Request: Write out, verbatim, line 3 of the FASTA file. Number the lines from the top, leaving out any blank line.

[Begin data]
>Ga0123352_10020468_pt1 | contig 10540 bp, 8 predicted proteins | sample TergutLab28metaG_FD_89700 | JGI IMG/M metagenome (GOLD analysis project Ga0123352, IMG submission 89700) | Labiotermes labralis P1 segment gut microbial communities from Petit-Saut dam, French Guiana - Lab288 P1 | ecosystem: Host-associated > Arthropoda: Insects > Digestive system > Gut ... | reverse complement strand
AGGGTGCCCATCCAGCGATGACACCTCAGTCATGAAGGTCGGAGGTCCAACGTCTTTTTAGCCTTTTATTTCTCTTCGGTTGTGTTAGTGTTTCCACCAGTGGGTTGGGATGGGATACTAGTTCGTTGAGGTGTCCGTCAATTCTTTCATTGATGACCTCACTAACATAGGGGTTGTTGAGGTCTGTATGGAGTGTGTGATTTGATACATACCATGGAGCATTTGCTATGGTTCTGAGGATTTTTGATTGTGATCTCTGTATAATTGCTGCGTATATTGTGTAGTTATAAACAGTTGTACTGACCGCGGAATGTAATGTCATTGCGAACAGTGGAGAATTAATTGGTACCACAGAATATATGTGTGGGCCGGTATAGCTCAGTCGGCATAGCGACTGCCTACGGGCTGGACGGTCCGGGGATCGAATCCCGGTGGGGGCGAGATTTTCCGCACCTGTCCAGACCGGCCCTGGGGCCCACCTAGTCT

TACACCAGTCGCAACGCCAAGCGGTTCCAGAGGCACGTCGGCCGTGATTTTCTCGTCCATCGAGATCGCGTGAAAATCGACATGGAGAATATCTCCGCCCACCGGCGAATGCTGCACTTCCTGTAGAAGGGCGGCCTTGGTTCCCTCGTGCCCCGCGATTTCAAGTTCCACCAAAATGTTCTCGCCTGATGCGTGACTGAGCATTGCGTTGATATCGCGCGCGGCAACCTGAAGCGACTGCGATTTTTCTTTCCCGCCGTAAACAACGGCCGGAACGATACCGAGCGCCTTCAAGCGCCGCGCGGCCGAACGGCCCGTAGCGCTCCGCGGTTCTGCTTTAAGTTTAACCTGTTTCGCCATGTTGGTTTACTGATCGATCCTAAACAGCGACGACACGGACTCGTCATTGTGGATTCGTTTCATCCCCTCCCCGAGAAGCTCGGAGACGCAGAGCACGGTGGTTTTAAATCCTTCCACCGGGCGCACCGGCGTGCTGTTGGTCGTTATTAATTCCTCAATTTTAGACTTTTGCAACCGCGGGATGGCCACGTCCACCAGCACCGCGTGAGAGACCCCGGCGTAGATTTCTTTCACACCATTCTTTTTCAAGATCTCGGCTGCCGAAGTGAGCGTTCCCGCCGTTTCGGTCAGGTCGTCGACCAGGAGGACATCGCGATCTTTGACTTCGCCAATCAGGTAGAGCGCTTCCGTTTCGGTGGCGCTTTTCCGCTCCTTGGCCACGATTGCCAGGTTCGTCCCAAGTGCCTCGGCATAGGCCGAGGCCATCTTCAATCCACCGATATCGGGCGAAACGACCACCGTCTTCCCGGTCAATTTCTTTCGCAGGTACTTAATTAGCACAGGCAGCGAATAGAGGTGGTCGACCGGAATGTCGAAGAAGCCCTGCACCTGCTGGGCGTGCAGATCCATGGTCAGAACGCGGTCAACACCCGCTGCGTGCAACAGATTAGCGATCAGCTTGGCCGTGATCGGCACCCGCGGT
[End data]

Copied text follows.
TACACCAGTCGCAACGCCAAGCGGTTCCAGAGGCACGTCGGCCGTGATTTTCTCGTCCATCGAGATCGCGTGAAAATCGACATGGAGAATATCTCCGCCCACCGGCGAATGCTGCACTTCCTGTAGAAGGGCGGCCTTGGTTCCCTCGTGCCCCGCGATTTCAAGTTCCACCAAAATGTTCTCGCCTGATGCGTGACTGAGCATTGCGTTGATATCGCGCGCGGCAACCTGAAGCGACTGCGATTTTTCTTTCCCGCCGTAAACAACGGCCGGAACGATACCGAGCGCCTTCAAGCGCCGCGCGGCCGAACGGCCCGTAGCGCTCCGCGGTTCTGCTTTAAGTTTAACCTGTTTCGCCATGTTGGTTTACTGATCGATCCTAAACAGCGACGACACGGACTCGTCATTGTGGATTCGTTTCATCCCCTCCCCGAGAAGCTCGGAGACGCAGAGCACGGTGGTTTTAAATCCTTCCACCGGGCGCACCGGCGTGCTGTTGGTCGTTATTAATTCCTCAATTTTAGACTTTTGCAACCGCGGGATGGCCACGTCCACCAGCACCGCGTGAGAGACCCCGGCGTAGATTTCTTTCACACCATTCTTTTTCAAGATCTCGGCTGCCGAAGTGAGCGTTCCCGCCGTTTCGGTCAGGTCGTCGACCAGGAGGACATCGCGATCTTTGACTTCGCCAATCAGGTAGAGCGCTTCCGTTTCGGTGGCGCTTTTCCGCTCCTTGGCCACGATTGCCAGGTTCGTCCCAAGTGCCTCGGCATAGGCCGAGGCCATCTTCAATCCACCGATATCGGGCGAAACGACCACCGTCTTCCCGGTCAATTTCTTTCGCAGGTACTTAATTAGCACAGGCAGCGAATAGAGGTGGTCGACCGGAATGTCGAAGAAGCCCTGCACCTGCTGGGCGTGCAGATCCATGGTCAGAACGCGGTCAACACCCGCTGCGTGCAACAGATTAGCGATCAGCTTGGCCGTGATCGGCACCCGCGGT